This week's Official UK Singles Chart

1 LIFT ME UP (Geri Halliwell) 

I love being wrong. Not for any masochistic reason but just because it proves that no matter how many times the chart position of a particular record seems a foregone conclusion, no matter how many times people like me think we have all the answers, the singles chart always manages to have the last laugh. This is of course what makes this job so much fun. Those who saw last week's column will be aware that I suggested that the chart battle between the solo singles of Geri Halliwell and Emma Bunton was nowhere near as interesting as the press hype was making out. The thinking behind this was simple. Geri's single was the third release from an album that since its release had suffered from a rather lukewarm reception. She had already had two Top 3 singles and her new song was generally held to be one of the weaker tracks from the long player. Emma's single on the other hand was brand new, unavailable anywhere else and was a strong cover of a near-classic song and theoretically had the far greater appeal, especially given the way it was picking up the lion's share of airplay. Emma was supposed to be the easy winner.

Of course, it hasn't quite turned out like that has it? Right from the start of the week, Geri took a slight lead over Emma, one she was never to relinquish, eventually taking the crown by a comfortable margin thanks to heavy sales at the weekend. What helped was the big showbiz story of the week - was she or wasn't she making a different kind of music with a certain Ginger haired media mogul?

[Yeah, I need to interrupt proceedings there to paint this picture. From the Monday headlines "Geri dates Chris" through to Friday's "Chris dumps Geri" this was a media frenzy beyond imagination as the tabloid press trailed both halves of the couple with a desperate obsession trying to get the scoop on the story. I forget just how genuine this was, but the fact that this coincided with the release of her latest single, one which was going head to head with a former bandmate too was either the most amazing coincidence ever or the most brilliantly executed PR stunt of what was left of the century. And now back to your regularly scheduled archive commentary:]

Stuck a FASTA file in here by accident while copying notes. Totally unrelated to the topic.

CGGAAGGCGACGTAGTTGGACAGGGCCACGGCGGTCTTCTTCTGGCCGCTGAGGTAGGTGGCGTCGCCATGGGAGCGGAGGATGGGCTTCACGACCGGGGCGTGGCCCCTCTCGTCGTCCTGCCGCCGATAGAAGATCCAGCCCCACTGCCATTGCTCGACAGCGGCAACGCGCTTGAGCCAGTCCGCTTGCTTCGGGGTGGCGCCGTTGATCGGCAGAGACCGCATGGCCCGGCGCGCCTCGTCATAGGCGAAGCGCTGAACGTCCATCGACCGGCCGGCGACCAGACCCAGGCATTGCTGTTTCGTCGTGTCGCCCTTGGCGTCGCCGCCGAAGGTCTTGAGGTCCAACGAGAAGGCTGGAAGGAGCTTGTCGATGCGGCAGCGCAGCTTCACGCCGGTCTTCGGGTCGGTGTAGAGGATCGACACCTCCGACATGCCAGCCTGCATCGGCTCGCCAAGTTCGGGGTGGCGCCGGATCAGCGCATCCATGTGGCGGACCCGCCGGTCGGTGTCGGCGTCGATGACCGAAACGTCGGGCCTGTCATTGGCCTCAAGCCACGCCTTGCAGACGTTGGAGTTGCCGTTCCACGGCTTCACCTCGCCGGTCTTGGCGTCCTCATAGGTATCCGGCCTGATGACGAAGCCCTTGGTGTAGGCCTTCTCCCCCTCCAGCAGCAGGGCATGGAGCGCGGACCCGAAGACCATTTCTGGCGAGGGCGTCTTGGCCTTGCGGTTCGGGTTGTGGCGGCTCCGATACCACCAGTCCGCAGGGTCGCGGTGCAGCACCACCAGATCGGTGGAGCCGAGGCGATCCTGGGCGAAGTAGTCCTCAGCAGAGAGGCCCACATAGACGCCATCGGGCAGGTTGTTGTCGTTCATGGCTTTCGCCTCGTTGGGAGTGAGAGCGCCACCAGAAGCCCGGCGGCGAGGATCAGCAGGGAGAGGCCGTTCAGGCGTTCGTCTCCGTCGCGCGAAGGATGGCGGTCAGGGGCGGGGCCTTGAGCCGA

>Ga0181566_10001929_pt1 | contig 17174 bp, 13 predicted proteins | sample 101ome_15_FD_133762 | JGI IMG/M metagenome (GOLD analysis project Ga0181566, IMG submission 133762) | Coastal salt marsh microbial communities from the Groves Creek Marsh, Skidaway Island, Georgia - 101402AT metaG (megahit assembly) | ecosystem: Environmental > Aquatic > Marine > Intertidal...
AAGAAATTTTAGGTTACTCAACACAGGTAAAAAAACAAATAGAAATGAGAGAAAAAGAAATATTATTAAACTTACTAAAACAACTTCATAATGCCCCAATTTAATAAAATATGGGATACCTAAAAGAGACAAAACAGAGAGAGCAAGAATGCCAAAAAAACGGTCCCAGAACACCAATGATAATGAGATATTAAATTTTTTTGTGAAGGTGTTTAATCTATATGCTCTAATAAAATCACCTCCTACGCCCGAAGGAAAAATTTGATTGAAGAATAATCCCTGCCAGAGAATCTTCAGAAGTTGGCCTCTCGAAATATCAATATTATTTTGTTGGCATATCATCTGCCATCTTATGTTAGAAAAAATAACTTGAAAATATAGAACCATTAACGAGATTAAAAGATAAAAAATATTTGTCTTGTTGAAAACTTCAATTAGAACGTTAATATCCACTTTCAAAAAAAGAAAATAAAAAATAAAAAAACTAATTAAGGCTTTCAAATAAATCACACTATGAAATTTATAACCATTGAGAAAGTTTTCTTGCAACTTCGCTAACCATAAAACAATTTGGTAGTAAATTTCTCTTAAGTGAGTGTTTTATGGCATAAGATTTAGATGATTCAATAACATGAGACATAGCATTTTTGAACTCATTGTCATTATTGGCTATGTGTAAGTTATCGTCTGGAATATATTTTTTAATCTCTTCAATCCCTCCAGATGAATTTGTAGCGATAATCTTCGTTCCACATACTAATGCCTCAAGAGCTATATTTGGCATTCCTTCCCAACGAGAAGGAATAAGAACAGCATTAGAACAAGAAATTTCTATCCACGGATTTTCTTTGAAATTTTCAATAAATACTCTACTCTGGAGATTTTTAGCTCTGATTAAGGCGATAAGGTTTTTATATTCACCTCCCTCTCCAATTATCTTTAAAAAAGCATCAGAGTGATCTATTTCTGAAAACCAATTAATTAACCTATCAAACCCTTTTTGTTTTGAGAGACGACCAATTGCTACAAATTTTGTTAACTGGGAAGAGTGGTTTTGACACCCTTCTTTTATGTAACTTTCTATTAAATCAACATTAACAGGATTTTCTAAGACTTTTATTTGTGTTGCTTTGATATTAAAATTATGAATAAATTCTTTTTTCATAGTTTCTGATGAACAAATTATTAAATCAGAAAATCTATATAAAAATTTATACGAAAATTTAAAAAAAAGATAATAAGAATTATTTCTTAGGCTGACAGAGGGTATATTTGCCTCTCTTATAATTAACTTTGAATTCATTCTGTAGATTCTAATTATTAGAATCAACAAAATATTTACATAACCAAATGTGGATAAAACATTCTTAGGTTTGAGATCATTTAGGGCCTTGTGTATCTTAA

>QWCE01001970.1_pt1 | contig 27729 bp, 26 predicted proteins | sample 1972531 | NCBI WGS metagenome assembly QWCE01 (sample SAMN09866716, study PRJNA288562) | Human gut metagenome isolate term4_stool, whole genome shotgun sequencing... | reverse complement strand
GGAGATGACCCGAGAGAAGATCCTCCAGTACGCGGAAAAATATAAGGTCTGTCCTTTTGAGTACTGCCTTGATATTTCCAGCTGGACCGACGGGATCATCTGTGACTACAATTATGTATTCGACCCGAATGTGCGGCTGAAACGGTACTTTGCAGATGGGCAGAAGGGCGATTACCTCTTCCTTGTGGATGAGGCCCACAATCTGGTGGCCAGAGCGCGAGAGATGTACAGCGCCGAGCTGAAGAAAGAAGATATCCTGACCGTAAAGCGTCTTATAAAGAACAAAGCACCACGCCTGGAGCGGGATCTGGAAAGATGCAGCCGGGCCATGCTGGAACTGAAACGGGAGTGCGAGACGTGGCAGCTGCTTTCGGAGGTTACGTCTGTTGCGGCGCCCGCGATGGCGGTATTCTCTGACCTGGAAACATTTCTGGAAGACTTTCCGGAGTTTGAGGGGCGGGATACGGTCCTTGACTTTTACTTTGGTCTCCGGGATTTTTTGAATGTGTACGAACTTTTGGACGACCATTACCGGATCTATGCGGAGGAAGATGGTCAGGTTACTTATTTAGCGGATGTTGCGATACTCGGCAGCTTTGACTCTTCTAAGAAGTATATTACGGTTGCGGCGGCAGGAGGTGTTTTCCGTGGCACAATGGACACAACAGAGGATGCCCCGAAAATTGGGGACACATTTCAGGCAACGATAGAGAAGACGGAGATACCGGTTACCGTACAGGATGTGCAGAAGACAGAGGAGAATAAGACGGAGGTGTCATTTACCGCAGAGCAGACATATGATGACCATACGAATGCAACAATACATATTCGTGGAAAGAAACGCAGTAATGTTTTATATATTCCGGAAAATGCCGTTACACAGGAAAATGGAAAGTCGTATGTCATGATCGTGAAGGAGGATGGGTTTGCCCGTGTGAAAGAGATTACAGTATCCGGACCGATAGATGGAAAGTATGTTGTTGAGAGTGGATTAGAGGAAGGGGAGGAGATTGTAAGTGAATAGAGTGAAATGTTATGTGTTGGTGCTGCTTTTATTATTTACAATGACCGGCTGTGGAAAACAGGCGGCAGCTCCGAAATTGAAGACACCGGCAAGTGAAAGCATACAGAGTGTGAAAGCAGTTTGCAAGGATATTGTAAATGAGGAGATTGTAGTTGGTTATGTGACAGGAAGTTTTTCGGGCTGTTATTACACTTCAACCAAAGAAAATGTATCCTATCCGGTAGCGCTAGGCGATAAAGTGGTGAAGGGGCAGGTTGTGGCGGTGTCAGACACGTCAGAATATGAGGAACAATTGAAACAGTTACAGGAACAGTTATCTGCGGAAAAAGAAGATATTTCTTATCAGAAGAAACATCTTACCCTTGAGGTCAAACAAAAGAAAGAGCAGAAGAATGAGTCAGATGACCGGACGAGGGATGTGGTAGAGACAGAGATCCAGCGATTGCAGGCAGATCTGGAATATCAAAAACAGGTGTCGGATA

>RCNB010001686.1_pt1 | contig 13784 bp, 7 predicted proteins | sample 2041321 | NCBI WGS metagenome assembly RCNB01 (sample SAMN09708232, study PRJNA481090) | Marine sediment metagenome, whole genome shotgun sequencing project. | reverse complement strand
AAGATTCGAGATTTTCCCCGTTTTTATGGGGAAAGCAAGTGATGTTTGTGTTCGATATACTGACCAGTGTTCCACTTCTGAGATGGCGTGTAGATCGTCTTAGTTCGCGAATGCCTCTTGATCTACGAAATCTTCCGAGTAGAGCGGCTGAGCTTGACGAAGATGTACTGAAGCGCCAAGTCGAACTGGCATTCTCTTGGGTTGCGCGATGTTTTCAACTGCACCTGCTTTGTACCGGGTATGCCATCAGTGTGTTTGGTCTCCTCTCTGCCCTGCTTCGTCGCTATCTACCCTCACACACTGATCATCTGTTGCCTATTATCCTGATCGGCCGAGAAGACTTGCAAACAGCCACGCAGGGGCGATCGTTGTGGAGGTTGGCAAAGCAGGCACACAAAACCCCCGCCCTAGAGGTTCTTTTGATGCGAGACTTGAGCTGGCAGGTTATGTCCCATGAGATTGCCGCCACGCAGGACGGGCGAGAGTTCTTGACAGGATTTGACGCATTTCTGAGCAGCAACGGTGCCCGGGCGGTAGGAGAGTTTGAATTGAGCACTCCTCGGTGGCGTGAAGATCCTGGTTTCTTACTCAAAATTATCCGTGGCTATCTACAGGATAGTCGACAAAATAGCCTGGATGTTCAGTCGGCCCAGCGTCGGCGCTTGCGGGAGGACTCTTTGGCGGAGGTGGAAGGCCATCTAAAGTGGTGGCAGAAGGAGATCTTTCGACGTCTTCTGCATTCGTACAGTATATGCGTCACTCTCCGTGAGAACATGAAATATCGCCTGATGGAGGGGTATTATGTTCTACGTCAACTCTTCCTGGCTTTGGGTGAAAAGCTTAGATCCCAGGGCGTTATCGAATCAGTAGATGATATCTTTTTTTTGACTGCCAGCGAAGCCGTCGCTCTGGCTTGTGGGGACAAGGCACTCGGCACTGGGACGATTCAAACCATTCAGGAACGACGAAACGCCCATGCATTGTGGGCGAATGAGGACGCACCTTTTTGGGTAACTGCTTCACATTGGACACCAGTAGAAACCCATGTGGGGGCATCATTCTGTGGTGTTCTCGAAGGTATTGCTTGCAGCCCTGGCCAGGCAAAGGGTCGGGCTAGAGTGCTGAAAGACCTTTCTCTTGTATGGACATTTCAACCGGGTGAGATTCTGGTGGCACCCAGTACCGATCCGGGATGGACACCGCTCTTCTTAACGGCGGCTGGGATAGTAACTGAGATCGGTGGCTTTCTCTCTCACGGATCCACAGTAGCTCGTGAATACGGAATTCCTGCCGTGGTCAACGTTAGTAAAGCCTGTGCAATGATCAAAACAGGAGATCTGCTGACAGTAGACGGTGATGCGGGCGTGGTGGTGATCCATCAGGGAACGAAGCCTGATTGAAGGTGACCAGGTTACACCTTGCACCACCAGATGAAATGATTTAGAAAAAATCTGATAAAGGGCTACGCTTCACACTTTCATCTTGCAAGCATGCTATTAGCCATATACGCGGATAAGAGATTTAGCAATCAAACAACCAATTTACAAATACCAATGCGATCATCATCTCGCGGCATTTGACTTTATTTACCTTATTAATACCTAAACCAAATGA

Geri Halliwell was suddenly on every newspaper front page, dominating the spotlight. Emma Bunton was almost nowhere to be seen. Of course, it is easy to get carried away with this train of thought. At the end of the day all the free publicity in the world won't necessarily encourage people to like your single enough to actually go out and buy it. It would be wrong to blindly assume the record sold any more copies simply because she has spent the past week draped all over the national press but at the same time you cannot help but wonder whether the extra exposure gave the single just that little bit more momentum, and more importantly giving Lift Me Up the edge over What I Am.

Yes, at the end of it all is a pop record and for whatever reason Lift Me Up emerges triumphantly as the winner of the battle of the solo Spices, the most avidly followed head to head chart battle since the Blur vs. Oasis battle in the summer of 1995. Lift Me Up duly becomes Geri Halliwell's second solo Number One single, following directly from the just as surprising success of Mi Chico Latino which spent a week at the top back in August. Bizarrely enough as the one member of the group whose musical abilities were at best questionable she has for the moment proved herself to be far and away the most successful of all the Spice Girls in terms of extra-group chart performance.


2 WHAT I AM (Tin Tin Out featuring Emma Bunton)